We arrived at the conference hotel, and the woman attempted to pay for both of us with her credit card. Despite the fact that the fare was only three dollars.

“You don’t have to do that,” I said, opening my wallet and taking out a five. “I can get it.”

She turned and looked at me for the first time. “This is my corporate credit card for Major Publishing House Olivia Shouldn’t Mention by Name. I can get it.”

My eyes widened as much as they were capable of doing at that moment. Which is to say, not much. “Thank you.”

She shrugged and turned back to the cab driver, who was having none of it. None. Of. It.

“Lady, I’m not taking a credit card for this amount.” He shook his head, disgusted. “Cash only.”

Despite her protests, he didn’t budge. In the end, I wound up paying for both of us.

She smiled at me for the first time. “Why don’t I buy you coffee inside as a thank you?”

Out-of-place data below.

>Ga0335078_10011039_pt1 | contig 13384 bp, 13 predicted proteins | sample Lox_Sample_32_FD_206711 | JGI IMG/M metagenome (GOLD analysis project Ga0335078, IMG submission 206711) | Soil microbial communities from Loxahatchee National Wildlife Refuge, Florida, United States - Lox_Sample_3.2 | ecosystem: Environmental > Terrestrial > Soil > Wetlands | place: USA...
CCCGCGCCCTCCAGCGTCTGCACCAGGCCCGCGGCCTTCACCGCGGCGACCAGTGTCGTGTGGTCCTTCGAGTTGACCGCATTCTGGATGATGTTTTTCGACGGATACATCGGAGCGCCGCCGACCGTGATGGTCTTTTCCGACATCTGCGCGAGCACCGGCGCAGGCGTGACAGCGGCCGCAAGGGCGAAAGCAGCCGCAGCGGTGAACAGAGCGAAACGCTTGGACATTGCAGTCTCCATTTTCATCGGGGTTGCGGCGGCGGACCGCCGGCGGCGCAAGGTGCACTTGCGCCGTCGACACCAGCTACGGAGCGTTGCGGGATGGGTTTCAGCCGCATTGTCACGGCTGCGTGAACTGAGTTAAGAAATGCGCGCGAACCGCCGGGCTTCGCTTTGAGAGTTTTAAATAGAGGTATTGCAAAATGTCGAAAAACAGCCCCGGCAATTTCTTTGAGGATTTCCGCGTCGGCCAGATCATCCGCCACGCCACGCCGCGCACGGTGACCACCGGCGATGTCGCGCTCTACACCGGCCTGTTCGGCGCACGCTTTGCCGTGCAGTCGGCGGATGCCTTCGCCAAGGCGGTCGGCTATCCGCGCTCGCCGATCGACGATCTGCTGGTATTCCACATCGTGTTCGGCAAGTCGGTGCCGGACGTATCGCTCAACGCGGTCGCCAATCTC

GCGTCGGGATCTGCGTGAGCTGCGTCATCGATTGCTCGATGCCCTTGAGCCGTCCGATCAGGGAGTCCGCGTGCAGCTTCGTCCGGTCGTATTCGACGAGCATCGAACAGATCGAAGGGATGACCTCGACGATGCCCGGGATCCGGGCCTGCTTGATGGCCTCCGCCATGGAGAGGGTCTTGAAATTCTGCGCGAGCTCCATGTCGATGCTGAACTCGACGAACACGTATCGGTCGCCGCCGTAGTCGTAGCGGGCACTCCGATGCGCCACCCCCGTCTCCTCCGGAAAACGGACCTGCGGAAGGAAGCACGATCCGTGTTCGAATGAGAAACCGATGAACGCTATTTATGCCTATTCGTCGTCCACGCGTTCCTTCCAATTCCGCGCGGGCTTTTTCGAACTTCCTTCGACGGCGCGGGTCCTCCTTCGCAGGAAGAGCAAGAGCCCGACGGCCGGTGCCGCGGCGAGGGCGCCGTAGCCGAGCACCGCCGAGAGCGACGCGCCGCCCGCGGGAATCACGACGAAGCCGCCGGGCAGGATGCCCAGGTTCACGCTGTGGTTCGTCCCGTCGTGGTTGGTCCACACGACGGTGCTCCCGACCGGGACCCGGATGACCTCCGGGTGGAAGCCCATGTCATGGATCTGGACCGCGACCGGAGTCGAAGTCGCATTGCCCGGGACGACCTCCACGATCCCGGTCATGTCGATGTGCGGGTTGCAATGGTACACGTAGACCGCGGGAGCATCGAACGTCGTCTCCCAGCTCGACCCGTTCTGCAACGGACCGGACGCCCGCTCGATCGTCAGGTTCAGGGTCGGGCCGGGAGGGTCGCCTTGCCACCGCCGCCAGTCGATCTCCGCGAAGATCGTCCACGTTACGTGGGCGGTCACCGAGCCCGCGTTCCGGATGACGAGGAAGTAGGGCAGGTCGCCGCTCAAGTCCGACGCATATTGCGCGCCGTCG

This was it. The big moment to network. I’d helped her! She was already predisposed to think I was an awesome person! And I hadn’t even had to go to the bar! Time to spring into action and show what a wonderful addition I’d make to her publisher’s roster of authors!

So here’s what I said: “Oh, no thank you. I don’t drink coffee.”

Which is true. But a ridiculous answer, given the circumstances.

To my credit, I quickly realized that maybe I hadn’t chosen the best response. Perhaps because the woman looked totally nonplussed. I’m guessing not too many RWA attendees turn down an offer of coffee from a publisher’s representative.

My next gambit: “Maybe I could get a bottle of water instead?”

And that’s the point where I wanted to throw myself under the wheels of the cab. Because carrying a water bottle around a conference hotel that supplies water outside each session is ridiculous. Oh, God. She had to think I was an idiot, and I hadn’t even tried to talk about my writing yet!